Irish surnames are a little piece of history. Many date as far back as the 10th and 11th centuries, and the meanings behind them give us a fascinating glimpse of medieval Ireland.
Irish people started using surnames much earlier than many other countries. You could say we were trailblazers of the trend. They took off here around the early 900s but were introduced much later in Britain and mainland Europe. Irish surnames were based on the father’s name. They used the prefix Mac (son of) or Ó (grandson of) for males and Ní or Nic (daughter of) for females.
Why were surnames adopted so early in Irish society? Possibly because family background is so important in Ireland. If someone knew who your people were, they would instantly know a lot about you. Even today, Irish people have a curious need to know this sort of thing, it’s second nature to us… “Who’s yer man? Would he be related to the O’Neill’s down the road. Ah, I see.” It tells us a lot.
Our system of Brehon Laws might provide another explanation for the early use of surnames. Under this progressive system, fines were issued as punishment for committing a crime. And since the wrong-doer’s family were responsible for paying the fine, it would be useful to know which family he or she hailed from.
You would think that surnames being hereditary would be an advantage to anyone researching their family history. Unfortunately, as with many things in Ireland, it’s not that simple. According to genealogist John Grenham, it’s impossible to exaggerate just how unreliable records were before the 1900s. Often names were written down incorrectly by non-Gaelic speakers and since nearly everyone was illiterate, many didn’t realise their names weren’t recorded properly.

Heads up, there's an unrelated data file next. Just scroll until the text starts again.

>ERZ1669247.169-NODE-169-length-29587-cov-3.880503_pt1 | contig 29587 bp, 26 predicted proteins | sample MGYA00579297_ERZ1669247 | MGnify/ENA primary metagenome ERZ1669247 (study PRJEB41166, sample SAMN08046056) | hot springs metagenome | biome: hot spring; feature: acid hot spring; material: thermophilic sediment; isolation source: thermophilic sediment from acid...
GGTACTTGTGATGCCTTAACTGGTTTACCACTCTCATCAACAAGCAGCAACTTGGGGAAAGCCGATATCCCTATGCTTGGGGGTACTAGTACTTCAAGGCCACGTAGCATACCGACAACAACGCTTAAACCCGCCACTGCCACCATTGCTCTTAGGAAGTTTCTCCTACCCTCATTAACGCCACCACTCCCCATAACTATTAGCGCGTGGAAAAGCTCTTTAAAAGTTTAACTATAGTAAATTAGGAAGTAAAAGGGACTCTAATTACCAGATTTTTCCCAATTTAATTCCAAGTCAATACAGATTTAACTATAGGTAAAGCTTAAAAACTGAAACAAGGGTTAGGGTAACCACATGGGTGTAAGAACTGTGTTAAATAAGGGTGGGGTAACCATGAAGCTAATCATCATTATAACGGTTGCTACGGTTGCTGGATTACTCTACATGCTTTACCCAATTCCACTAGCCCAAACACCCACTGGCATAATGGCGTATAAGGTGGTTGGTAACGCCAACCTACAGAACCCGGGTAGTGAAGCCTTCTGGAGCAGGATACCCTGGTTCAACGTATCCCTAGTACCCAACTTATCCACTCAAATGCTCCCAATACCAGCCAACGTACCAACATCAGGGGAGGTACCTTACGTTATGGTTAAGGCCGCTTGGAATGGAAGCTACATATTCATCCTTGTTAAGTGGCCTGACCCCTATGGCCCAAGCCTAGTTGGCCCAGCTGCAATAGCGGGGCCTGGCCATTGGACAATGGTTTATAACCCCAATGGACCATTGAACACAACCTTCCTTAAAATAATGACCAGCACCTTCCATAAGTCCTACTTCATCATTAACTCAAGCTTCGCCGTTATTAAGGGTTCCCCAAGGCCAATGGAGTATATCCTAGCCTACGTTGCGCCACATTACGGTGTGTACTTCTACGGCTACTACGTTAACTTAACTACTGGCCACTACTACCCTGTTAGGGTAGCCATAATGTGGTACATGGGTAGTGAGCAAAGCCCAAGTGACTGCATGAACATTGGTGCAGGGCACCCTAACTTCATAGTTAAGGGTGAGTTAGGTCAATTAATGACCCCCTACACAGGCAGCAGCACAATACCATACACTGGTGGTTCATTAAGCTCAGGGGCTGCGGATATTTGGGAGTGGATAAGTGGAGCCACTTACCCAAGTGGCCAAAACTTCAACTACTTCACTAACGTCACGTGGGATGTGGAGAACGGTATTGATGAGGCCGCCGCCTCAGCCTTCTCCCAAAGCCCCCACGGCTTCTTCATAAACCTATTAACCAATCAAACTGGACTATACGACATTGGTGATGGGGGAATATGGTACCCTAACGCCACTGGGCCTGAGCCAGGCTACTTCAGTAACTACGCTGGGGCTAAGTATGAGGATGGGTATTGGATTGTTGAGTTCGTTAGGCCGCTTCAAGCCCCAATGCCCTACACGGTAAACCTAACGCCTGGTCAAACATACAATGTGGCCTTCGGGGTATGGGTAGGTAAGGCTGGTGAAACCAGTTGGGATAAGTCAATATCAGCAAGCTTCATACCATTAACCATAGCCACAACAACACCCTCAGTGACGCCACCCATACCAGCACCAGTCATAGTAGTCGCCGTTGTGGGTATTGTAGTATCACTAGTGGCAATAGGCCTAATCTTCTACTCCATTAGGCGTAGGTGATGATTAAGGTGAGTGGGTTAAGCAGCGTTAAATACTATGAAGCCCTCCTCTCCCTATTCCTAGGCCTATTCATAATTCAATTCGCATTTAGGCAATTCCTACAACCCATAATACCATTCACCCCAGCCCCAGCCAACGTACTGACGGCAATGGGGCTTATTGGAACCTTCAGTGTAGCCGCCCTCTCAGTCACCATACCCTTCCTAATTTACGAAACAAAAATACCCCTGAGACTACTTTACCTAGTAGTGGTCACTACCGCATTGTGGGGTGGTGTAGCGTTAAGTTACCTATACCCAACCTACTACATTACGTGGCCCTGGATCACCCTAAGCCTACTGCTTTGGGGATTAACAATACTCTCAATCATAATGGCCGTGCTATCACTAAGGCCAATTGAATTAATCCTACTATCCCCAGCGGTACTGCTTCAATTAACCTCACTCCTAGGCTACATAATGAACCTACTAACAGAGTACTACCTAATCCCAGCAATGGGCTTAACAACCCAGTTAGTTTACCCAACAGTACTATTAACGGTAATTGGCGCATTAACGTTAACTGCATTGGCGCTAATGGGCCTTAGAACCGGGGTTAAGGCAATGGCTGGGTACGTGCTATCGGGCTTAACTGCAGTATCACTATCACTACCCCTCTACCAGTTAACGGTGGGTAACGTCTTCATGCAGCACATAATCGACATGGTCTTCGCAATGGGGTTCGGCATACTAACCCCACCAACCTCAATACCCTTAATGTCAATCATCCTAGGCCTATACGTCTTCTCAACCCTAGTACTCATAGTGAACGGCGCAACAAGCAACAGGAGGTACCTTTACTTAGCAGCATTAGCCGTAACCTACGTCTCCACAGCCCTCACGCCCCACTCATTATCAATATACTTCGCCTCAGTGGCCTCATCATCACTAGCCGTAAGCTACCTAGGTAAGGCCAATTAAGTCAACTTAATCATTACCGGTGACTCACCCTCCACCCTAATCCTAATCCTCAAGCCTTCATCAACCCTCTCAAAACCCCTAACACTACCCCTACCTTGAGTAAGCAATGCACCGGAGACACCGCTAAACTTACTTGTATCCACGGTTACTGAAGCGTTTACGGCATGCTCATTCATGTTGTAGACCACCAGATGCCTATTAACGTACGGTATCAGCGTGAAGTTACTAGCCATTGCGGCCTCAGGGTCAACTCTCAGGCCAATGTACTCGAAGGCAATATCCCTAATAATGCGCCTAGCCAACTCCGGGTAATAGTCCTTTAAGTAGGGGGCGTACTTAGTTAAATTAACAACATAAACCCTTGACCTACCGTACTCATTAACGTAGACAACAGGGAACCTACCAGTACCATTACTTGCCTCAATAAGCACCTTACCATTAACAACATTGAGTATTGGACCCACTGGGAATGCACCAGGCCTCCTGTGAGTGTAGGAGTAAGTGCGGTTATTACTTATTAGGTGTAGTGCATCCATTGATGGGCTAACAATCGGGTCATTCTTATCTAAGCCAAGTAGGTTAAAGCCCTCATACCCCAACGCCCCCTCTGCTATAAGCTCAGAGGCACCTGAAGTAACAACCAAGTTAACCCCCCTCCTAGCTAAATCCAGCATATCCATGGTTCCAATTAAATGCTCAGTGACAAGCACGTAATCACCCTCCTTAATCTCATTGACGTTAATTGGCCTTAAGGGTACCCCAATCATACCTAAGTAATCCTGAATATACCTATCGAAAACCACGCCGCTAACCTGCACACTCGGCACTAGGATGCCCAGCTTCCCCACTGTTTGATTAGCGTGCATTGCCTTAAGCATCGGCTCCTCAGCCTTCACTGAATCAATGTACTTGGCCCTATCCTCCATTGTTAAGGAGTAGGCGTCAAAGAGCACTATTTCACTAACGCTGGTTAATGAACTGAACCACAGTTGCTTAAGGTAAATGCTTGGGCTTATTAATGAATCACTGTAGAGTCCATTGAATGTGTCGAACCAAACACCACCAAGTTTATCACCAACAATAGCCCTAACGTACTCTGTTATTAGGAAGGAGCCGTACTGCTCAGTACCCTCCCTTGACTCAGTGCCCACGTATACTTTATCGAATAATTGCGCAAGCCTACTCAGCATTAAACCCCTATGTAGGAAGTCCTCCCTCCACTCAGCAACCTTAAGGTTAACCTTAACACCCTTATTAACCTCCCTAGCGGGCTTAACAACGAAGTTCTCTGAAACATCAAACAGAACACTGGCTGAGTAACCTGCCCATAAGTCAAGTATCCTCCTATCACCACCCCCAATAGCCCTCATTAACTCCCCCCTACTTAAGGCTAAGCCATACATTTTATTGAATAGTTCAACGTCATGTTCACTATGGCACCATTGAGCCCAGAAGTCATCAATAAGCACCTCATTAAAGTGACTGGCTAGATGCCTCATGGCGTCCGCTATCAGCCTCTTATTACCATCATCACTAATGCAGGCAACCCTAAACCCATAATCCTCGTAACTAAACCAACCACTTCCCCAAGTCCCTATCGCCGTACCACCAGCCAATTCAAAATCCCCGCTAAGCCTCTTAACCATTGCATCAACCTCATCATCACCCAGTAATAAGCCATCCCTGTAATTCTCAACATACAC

Where In The Country?
Nevertheless, the hereditary nature of Irish surnames means that names traditionally belonged to certain areas. This map from the dedicated genealogy website of the National Archives of Ireland shows just where in the country your original namesake came from.
There are many interesting peculiarities about Irish surnames and it’s worth looking into the history of your own name. For instance, research shows that 17% of Y (male) chromosomes in the north-west of the island share a genetic link with a 5th century warlord called Niall of the Nine Hostages. He was part of the Uí Néill dynasty, from which 25 Irish surnames ultimately descended.
Another name with an interesting history is O’Brien. This comes from the Irish O Briain (grandson of Brian) and is associated with the legendary Brian Ború, who fought the Vikings at the Battle of Clontarf in 1014. The O’Brien’s original ancestors are thought to date from the 6th Century. They were known by the name of the kingdom in Munster which became the seat of their power in the 900s – Dál Cais. After the death of Brian Ború, his descendants adopted the O Briain name.
Some very common surnames, like O’Sullivan and Ryan, have a single major ancestor. This is not the case in neighbouring Britain, where research indicates that the more common the surname, the greater the number of founders. This demonstrates how close-knit Irish society was. And still is today – about half of the people with these names share a genetic link with their original namesake.
However, some of the most common surnames, like Murphy and Kelly, have numerous founders. This probably explains their high frequency today, since they’re the top two registered surnames for babies in 2018.
Most Popular Irish Surnames
The top 10 surnames for new babies in 2018 (in descending order) were Murphy, Kelly, Ryan, O’Brien, Byrne, O’Connor, Walsh, O’Sullivan, McCarthy & O’Neill. If you belong to one of these clans, you’re in good company.
In fact, there’s been very little change in the top 10 surnames over the last hundred years. In 1909, Robert Matheson wrote a report on Irish surnames, based on the Birth Index of 1890. We’ve given you the top 50 below, along with their meanings – some of which are hilarious. If yours hasn’t made the cut, search for it here.